The house includes a master wing complete with a large sitting room and ample closets in addition to two guest suites, designed to be comfortable spaces for the architect’s daughters to enjoy whenever they come home to visit or stay. A multilevel great room and spacious kitchen make the house ideal for entertaining.
“A big driver of this house was that it could be large and open enough that my wife and I have the owner wing that we can always go to, but still have plenty of flexibility so we can have many guests,” Farland says.
Country House upper level
Although not compliant with all standards in the Americans with Disabilities Act (ADA) , the house takes into account some aging-in-place concerns. An elevator helps alleviate potential issues with an upstairs master suite, while 3-foot doors throughout the home make most areas wheelchair accessible.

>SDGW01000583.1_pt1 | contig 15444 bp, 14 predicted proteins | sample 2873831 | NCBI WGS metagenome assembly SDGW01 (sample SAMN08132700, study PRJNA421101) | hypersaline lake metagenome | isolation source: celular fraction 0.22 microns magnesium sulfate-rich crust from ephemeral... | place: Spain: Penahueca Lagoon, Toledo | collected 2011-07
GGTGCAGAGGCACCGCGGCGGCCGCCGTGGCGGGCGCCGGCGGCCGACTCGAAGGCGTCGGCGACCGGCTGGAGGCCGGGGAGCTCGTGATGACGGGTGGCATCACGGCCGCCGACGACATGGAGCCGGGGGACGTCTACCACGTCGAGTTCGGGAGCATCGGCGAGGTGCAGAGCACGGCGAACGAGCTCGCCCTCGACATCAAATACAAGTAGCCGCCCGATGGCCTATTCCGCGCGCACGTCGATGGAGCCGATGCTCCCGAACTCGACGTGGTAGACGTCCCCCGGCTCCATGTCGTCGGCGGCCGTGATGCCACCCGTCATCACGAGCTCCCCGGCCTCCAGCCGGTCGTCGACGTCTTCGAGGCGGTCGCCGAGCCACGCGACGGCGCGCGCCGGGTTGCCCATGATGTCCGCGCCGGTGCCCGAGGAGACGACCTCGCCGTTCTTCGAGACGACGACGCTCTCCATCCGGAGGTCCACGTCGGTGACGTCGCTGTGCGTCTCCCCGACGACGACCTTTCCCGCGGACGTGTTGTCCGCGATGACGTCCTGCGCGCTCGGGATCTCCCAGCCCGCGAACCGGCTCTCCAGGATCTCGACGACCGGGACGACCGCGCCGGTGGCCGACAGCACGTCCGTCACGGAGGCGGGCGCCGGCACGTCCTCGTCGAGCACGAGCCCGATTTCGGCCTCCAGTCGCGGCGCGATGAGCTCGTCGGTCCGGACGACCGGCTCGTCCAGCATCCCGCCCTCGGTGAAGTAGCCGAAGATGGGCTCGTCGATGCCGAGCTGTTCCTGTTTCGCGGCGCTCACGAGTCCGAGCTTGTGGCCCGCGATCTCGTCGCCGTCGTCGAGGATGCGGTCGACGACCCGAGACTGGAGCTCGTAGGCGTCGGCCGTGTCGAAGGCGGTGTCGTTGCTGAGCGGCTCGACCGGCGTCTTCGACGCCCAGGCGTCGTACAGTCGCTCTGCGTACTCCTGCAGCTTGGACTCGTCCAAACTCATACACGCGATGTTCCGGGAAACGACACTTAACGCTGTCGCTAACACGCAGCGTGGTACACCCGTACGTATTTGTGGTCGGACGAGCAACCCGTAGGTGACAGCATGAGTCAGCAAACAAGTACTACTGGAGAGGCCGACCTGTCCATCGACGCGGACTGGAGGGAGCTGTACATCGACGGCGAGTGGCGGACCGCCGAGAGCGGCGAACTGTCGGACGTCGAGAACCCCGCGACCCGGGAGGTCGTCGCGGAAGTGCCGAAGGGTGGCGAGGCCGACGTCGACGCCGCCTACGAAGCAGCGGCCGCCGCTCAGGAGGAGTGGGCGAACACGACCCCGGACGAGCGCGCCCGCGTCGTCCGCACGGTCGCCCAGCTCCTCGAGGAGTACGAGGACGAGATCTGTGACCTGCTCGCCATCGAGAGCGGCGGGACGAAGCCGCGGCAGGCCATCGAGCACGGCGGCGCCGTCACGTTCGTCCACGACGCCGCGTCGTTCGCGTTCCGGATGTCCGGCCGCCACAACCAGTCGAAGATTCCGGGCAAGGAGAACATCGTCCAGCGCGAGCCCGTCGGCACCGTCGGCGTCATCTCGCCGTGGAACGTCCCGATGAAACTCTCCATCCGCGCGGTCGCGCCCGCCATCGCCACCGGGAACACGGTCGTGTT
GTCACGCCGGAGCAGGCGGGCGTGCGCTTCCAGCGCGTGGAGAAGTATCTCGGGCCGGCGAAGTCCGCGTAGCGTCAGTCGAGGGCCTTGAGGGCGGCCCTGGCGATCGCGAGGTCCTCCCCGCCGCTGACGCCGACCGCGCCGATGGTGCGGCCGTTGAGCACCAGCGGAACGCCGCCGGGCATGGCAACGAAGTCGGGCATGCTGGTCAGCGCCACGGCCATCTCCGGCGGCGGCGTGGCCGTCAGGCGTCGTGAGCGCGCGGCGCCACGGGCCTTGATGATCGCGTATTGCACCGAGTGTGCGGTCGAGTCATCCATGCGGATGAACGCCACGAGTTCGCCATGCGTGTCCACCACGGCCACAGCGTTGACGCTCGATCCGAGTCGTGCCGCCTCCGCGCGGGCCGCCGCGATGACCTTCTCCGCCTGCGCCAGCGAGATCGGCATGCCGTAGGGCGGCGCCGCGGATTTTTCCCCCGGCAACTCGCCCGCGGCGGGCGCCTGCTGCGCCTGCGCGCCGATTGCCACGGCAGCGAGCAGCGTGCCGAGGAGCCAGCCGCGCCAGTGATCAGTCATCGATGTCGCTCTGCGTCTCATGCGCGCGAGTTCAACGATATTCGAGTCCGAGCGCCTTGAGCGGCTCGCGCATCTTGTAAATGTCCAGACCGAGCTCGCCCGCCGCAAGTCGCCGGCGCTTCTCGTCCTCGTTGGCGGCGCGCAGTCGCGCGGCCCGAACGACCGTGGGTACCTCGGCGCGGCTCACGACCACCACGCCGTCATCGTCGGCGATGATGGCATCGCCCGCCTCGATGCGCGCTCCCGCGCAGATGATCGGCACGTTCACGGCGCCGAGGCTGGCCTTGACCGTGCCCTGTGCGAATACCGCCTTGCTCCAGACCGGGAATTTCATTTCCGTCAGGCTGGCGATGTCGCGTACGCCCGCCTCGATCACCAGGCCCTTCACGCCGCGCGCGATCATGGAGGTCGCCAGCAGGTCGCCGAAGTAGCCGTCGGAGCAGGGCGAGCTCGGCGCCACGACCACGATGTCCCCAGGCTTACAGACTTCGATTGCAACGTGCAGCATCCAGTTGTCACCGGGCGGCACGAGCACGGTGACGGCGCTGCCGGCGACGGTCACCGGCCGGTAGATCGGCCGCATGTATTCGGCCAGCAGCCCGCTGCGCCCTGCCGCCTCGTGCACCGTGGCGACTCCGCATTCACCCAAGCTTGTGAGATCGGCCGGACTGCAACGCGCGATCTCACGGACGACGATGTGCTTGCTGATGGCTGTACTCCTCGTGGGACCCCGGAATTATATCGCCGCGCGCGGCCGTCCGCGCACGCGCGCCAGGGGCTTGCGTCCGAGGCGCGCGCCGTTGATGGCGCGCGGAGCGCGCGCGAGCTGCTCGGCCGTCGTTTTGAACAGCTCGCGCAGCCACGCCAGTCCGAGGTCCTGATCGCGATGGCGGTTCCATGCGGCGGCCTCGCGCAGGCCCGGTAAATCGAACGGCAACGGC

An energy-recovery ventilator system (paired with other new technologies) , solar panels, and hydroelectric power from an adjacent waterfall combine to make this a net-zero energy home.
This year’s kitchen is not just about cooking and eating spaces. It also incorporates a laundry room and sitting area for a more cohesive concept: a living kitchen.
“The trend in the last few years has been toward more open spaces and away from formal living rooms, dining rooms, etc.,” says Wendy Johnson, project designer with Designs for Living. “The kitchen has really become a part of one big living space, and that’s why I call it the living kitchen.”
The living kitchen works with many different styles, but Johnson says she chose modern, cleaner lines for a more peaceful and less stressful environment.
The focal point of the entire kitchen, according to Johnson, is the galley sink that is a combination of sink, countertop, and food prep. Next to the galley sink is an induction cooktop for low-energy and high-efficiency cooking.
Mixed materials are prominent throughout the space and include a glass breakfast bar and terrazzo concrete countertops.